Gandhi is in two senses an extraordinary figure: he was the most important leader of anti-imperialist movements in the twentieth century; yet, his ideas about modernity, the state, the industrial economy, technology, humanity’s place in nature, the presence of God – were all highly idiosyncratic, sometimes at odds with the main trends of modern civilization. How did a man with such views come to have such an immense effect on history? In some ways, Gandhi is an excellent entry into the complex history of modern India – its contradictions, achievements, failures, possibilities. This course will be primarily a course on social theory, focusing on texts and discursive exchanges between various perceptions of modernity in India. It will have two parts: the first part will be based on reading Gandhi’s own writings; the second, on the writings of his main interlocutors. It is hoped that through these exchanges students will get a vivid picture of the intellectual ferment in modern India, and the main lines of social and political thought that define its intellectual culture. The study in this course can be followed up by taking related courses in Indian political thought, or Indian politics or modern history. This course may not be taken as Pass/D/Fail.

HIST UN2611 Jews and Judaism in Antiquity. 4 points.

Prerequisites: Students must also enroll in required discussion section.

  Field(s): ANC

Spring 2022: HIST UN2611
Course Number Section/Call Number Times/Location Instructor Points Enrollment
HIST 2611 001/12782 M W 11:40am - 12:55pm
503 Hamilton Hall
Seth Schwartz 4 17/30

HIST UN2701 THE OTTOMAN EMPIRE. 4.00 points.

CC/GS/SEAS: Partial Fulfillment of Global Core Requirement

This course will cover the seven-century long history of the Ottoman Empire, which spanned Europe, Asia, and Africa as well as the medieval, early modern, and modern period. The many levels of continuity and change will be the focus, as will issues of identities and mentalities, confessional diversity, cultural and linguistic pluralism, and imperial governance and political belonging of the empire within larger regional and global perspectives over the centuries. The course also seeks to cultivate appreciation of the human experience through the multifarious experiences culled from the Ottoman past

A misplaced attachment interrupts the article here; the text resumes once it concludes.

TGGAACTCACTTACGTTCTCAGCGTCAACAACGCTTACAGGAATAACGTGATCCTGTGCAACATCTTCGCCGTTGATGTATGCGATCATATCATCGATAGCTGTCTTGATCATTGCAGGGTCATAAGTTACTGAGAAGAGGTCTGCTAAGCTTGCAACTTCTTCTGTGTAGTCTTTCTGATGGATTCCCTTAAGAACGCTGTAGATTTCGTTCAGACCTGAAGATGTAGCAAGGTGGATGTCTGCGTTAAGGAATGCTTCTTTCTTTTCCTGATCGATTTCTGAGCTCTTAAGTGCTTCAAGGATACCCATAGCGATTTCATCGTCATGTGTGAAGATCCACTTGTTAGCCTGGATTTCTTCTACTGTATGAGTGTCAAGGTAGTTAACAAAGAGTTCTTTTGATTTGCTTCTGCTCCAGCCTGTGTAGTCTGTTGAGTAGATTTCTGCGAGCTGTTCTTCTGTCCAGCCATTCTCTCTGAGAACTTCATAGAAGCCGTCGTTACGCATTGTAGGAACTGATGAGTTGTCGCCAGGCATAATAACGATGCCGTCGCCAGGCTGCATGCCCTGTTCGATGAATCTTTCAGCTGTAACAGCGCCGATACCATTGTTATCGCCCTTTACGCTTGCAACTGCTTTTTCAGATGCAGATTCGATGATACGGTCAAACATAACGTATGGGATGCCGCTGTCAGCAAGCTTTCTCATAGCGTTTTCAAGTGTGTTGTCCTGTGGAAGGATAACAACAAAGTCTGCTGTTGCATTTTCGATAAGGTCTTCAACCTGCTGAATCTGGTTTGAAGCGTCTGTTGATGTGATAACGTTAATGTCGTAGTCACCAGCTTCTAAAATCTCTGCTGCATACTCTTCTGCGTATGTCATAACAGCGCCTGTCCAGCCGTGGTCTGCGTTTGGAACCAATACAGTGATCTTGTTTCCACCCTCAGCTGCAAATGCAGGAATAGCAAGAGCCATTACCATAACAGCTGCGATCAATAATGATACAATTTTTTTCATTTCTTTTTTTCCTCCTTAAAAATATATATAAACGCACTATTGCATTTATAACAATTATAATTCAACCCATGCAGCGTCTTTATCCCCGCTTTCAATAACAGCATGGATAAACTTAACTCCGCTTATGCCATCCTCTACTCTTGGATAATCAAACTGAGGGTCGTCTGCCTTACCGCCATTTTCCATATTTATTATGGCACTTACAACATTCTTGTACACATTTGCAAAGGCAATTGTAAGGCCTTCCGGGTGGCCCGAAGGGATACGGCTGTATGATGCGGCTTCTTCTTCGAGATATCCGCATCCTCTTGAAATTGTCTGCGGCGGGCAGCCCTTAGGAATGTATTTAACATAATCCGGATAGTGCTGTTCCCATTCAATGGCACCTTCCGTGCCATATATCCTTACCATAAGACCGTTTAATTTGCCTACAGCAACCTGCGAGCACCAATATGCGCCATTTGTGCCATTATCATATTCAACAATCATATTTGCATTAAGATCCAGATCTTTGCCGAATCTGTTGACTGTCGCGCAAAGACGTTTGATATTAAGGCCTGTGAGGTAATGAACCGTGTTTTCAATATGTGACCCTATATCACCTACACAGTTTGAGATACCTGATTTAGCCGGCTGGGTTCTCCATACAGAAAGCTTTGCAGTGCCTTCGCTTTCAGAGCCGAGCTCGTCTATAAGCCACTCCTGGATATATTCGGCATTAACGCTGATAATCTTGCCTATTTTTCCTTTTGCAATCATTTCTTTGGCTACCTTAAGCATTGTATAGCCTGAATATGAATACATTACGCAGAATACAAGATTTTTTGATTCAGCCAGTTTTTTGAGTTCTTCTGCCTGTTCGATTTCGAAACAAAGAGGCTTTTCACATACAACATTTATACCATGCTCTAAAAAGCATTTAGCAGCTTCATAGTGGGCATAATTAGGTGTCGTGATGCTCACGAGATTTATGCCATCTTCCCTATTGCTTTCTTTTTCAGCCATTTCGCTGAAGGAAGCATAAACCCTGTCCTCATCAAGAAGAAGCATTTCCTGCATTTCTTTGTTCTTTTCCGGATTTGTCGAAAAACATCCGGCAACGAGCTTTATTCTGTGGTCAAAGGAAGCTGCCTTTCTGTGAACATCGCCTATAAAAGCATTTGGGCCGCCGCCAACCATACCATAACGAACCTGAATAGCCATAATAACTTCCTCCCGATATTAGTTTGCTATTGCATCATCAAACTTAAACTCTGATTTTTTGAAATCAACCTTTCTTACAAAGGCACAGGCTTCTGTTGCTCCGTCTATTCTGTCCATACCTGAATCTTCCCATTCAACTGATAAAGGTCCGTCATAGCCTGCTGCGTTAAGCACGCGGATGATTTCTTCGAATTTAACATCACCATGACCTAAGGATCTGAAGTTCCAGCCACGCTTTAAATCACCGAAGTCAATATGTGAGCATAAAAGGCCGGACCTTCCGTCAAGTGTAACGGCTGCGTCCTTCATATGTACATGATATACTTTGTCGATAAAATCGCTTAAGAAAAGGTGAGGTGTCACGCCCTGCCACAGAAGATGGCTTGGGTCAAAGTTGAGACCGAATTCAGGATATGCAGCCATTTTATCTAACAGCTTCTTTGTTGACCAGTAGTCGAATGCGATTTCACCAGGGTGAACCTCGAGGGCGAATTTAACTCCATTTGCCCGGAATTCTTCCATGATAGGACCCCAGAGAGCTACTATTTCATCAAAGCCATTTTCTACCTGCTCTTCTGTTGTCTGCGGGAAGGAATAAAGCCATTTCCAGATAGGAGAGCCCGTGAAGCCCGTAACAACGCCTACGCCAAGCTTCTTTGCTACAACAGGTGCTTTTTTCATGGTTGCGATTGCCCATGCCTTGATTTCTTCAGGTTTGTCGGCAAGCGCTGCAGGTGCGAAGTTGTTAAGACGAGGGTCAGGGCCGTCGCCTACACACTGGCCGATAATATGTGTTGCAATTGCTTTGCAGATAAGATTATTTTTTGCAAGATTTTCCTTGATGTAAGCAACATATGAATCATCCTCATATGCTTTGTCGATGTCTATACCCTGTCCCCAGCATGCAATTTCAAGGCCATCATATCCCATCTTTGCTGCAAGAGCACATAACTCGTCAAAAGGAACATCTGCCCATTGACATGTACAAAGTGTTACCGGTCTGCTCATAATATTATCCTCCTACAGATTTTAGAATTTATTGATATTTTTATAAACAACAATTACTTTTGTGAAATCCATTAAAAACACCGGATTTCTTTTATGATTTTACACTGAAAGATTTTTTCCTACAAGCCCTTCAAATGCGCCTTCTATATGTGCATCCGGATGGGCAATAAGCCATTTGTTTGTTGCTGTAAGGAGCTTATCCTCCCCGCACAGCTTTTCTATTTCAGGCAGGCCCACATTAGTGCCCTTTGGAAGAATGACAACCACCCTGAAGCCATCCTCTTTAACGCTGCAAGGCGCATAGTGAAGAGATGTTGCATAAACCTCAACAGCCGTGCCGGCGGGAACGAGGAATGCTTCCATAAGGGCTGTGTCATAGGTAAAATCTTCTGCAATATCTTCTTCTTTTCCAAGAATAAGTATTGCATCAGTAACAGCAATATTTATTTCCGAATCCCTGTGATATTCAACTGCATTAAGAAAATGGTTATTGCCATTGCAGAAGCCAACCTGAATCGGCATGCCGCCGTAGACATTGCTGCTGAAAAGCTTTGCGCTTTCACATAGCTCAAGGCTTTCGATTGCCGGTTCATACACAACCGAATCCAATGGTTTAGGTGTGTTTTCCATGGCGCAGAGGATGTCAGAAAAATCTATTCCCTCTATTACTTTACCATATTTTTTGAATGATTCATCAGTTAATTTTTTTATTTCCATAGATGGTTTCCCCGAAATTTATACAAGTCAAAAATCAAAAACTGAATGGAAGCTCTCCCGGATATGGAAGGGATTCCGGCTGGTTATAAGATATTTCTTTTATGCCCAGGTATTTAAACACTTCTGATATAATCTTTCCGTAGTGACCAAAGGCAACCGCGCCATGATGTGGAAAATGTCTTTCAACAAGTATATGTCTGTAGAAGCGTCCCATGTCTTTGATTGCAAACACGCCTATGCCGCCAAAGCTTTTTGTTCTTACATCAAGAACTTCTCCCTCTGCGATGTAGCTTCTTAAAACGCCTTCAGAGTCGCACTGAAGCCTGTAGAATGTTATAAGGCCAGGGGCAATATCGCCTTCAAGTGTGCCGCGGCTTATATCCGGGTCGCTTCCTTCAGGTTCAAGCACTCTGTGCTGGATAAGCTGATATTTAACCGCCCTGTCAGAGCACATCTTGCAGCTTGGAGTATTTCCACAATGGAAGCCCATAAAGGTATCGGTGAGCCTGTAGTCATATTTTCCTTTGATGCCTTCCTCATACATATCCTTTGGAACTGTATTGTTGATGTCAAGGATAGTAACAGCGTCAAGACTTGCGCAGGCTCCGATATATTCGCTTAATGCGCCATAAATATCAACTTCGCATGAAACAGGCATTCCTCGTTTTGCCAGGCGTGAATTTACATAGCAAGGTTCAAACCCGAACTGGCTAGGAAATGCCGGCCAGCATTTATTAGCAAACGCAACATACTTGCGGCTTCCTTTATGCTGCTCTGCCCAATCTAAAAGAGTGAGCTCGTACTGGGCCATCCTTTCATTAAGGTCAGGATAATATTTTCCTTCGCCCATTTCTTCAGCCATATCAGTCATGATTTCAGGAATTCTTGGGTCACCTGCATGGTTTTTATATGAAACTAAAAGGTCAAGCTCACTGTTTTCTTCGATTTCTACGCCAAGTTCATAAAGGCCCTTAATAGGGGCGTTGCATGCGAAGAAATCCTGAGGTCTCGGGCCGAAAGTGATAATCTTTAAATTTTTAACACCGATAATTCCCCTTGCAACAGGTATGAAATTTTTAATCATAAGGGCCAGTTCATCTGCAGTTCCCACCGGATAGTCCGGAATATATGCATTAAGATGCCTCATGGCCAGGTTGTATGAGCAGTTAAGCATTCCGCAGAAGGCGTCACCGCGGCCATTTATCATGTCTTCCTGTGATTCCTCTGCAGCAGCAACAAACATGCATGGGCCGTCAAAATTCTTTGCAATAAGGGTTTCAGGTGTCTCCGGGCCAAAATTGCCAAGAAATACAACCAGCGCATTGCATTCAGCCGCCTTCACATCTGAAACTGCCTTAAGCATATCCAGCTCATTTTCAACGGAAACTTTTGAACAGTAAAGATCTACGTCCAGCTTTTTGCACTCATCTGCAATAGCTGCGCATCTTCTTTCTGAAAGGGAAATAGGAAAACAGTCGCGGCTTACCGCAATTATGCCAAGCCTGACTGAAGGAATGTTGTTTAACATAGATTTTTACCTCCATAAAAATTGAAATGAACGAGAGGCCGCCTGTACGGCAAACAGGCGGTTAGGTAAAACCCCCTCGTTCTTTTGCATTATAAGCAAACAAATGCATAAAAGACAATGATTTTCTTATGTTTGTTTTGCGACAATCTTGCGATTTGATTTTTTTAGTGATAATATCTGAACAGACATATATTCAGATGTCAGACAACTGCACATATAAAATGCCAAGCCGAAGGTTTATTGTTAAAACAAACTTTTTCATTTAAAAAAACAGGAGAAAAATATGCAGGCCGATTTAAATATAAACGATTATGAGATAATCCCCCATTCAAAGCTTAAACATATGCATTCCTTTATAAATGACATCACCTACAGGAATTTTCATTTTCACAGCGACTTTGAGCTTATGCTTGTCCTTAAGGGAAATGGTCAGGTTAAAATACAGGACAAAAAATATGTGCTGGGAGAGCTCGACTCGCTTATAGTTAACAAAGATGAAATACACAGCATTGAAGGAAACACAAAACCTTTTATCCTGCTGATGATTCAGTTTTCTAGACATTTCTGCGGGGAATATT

Spring 2022: HIST UN2701
Course Number Section/Call Number Times/Location Instructor Points Enrollment
HIST 2701 001/12809 T Th 11:40am - 12:55pm
310 Fayerweather
Tunc Sen 4.00 71/75
HIST 2701 AU1/18556 T Th 11:40am - 12:55pm
310 Fayerweather
Tunc Sen 4.00 5/5

HIST UN2719 History of the Modern Middle East. 4 points.

BC: Fulfillment of General Education Requirement: Historical Studies (HIS)., BC: Fulfillment of General Education Requirement: Cultures in Comparison (CUL)., CC/GS/SEAS: Partial Fulfillment of Global Core Requirement
Graduate students must register for HIST G6998 version of this course.

This course will cover the history of the Middle East from the 18th century until the present, examining the region ranging from Morocco to Iran and including the Ottoman Empire. It will focus on transformations in the states of the region, external intervention, and the emergence of modern nation-states, as well as aspects of social, economic, cultural and intellectual history of the region. Field(s): ME

Fall 2022: HIST UN2719
Course Number Section/Call Number Times/Location Instructor Points Enrollment
HIST 2719 001/10614 T Th 10:10am - 11:25am
Room TBA
Rashid Khalidi 4 0/120

MDES UN3000 Theory and Culture. 4 points.

CC/GS/SEAS: Partial Fulfillment of Global Core Requirement

Required of all majors. Introduces theories of culture particularly related to the Middle East, South Asia. and Africa. Theoretical debates on the nature and function of culture as a symbolic reading of human collectivities. Examines critical cultural studies of the Middle East, South Asia, and Africa. Enables students to articulate their emerging knowledge of Middle East, South Asian, and African cultures in a theoretically informed language.